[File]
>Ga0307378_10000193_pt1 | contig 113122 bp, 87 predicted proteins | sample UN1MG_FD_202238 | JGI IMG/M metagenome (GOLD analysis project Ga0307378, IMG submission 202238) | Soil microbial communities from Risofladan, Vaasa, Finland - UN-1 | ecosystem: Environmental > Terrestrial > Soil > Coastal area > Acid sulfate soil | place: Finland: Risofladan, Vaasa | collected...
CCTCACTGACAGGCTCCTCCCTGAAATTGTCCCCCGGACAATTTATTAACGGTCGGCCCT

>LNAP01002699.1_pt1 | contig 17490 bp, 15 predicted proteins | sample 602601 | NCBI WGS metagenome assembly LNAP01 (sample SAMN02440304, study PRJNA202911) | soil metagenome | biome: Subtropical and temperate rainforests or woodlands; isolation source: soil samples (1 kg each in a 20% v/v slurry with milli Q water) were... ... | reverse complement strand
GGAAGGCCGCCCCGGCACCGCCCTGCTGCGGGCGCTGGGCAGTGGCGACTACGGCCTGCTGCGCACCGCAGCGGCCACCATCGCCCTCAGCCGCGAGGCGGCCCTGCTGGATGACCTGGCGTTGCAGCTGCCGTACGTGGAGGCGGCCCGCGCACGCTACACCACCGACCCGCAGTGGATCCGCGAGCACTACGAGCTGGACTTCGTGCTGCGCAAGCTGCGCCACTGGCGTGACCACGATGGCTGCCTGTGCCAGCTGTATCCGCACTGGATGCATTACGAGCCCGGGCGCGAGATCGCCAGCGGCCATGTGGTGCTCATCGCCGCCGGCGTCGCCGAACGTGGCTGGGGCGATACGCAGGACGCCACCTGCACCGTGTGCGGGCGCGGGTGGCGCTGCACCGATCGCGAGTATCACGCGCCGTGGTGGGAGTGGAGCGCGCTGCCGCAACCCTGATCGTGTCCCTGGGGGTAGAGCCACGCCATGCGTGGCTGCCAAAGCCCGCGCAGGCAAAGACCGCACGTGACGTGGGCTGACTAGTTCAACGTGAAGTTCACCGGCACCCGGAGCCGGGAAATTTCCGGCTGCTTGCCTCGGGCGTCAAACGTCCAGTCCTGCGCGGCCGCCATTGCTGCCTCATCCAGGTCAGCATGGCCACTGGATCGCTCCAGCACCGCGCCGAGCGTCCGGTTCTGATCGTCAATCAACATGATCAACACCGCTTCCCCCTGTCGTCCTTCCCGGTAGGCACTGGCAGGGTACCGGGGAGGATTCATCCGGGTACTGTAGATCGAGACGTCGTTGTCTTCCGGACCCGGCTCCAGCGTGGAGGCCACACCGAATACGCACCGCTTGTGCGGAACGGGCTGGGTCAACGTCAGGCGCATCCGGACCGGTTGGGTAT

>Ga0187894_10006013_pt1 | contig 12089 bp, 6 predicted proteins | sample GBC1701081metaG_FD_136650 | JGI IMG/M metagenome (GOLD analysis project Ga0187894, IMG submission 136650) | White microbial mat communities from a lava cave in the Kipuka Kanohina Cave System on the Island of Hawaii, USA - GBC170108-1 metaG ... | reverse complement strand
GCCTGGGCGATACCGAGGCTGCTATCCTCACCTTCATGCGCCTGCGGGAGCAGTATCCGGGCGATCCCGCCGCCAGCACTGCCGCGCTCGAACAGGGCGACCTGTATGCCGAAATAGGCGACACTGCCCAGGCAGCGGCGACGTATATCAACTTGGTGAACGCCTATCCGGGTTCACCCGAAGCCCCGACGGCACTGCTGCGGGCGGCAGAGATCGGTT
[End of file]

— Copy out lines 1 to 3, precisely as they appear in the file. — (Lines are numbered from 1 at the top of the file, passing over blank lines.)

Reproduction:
>Ga0307378_10000193_pt1 | contig 113122 bp, 87 predicted proteins | sample UN1MG_FD_202238 | JGI IMG/M metagenome (GOLD analysis project Ga0307378, IMG submission 202238) | Soil microbial communities from Risofladan, Vaasa, Finland - UN-1 | ecosystem: Environmental > Terrestrial > Soil > Coastal area > Acid sulfate soil | place: Finland: Risofladan, Vaasa | collected...
CCTCACTGACAGGCTCCTCCCTGAAATTGTCCCCCGGACAATTTATTAACGGTCGGCCCT

>LNAP01002699.1_pt1 | contig 17490 bp, 15 predicted proteins | sample 602601 | NCBI WGS metagenome assembly LNAP01 (sample SAMN02440304, study PRJNA202911) | soil metagenome | biome: Subtropical and temperate rainforests or woodlands; isolation source: soil samples (1 kg each in a 20% v/v slurry with milli Q water) were... ... | reverse complement strand